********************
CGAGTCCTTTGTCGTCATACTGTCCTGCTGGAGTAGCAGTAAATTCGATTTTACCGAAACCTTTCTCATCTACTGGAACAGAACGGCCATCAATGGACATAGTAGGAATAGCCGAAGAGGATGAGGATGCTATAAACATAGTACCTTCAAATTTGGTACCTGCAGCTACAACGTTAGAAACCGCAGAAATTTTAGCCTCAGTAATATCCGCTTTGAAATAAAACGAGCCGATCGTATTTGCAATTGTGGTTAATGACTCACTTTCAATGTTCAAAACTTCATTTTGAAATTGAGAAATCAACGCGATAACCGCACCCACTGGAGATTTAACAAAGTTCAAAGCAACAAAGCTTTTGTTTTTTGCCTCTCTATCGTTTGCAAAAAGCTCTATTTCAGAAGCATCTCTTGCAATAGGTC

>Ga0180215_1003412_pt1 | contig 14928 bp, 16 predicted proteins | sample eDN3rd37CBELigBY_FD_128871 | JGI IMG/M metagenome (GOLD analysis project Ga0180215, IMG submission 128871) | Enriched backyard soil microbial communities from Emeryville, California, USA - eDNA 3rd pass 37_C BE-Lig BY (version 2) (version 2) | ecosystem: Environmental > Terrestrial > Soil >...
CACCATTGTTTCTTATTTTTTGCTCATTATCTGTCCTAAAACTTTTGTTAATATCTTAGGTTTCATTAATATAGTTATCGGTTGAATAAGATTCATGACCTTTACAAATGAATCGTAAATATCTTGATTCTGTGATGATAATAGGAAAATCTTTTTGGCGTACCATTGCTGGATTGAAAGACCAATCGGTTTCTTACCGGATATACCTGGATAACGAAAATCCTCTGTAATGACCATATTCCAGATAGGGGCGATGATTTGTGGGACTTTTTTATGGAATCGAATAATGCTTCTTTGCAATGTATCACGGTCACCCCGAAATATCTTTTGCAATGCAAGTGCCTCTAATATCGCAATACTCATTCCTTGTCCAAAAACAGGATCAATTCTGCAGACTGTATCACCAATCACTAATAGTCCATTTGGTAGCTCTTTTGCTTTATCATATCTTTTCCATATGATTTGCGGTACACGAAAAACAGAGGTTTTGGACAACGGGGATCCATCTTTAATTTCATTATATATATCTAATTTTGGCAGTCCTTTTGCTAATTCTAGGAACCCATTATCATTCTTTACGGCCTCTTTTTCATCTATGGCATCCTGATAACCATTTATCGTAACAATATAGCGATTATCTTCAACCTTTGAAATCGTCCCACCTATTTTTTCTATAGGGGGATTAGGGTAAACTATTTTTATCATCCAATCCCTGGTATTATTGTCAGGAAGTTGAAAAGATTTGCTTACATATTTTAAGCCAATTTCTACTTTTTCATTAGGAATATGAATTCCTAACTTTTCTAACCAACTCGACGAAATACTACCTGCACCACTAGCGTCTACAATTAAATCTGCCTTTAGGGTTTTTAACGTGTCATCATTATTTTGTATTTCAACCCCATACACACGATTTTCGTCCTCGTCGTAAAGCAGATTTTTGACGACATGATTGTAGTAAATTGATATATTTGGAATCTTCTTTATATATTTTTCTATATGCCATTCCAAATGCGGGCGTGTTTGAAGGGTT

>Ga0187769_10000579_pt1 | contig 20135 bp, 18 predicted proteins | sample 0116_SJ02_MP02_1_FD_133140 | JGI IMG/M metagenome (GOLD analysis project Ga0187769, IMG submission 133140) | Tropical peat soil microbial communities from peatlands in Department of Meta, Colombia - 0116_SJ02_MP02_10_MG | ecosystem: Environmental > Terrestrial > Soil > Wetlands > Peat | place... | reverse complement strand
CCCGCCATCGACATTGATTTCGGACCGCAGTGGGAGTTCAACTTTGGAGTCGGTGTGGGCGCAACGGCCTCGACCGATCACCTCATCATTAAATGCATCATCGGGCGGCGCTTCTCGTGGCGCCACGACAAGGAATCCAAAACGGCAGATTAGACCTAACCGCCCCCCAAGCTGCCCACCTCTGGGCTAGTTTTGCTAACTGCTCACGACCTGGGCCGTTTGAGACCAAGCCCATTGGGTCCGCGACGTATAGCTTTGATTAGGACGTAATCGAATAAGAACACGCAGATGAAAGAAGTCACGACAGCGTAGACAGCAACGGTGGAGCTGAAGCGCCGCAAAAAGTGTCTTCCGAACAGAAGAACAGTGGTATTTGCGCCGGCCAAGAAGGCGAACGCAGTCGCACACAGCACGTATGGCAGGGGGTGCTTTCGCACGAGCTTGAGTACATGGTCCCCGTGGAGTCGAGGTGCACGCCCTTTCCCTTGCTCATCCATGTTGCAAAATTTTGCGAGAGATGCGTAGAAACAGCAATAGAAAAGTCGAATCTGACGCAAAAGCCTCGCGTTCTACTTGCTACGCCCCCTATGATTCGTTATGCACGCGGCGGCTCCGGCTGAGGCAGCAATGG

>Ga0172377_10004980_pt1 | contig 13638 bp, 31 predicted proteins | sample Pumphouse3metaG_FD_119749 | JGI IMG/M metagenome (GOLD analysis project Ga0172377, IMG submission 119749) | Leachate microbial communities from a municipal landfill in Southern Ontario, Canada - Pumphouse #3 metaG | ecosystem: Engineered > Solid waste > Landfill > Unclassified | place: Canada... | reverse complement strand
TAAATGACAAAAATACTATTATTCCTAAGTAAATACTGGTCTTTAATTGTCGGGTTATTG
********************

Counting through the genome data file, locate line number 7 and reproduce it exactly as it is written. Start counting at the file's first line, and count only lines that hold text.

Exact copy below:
TAAATGACAAAAATACTATTATTCCTAAGTAAATACTGGTCTTTAATTGTCGGGTTATTG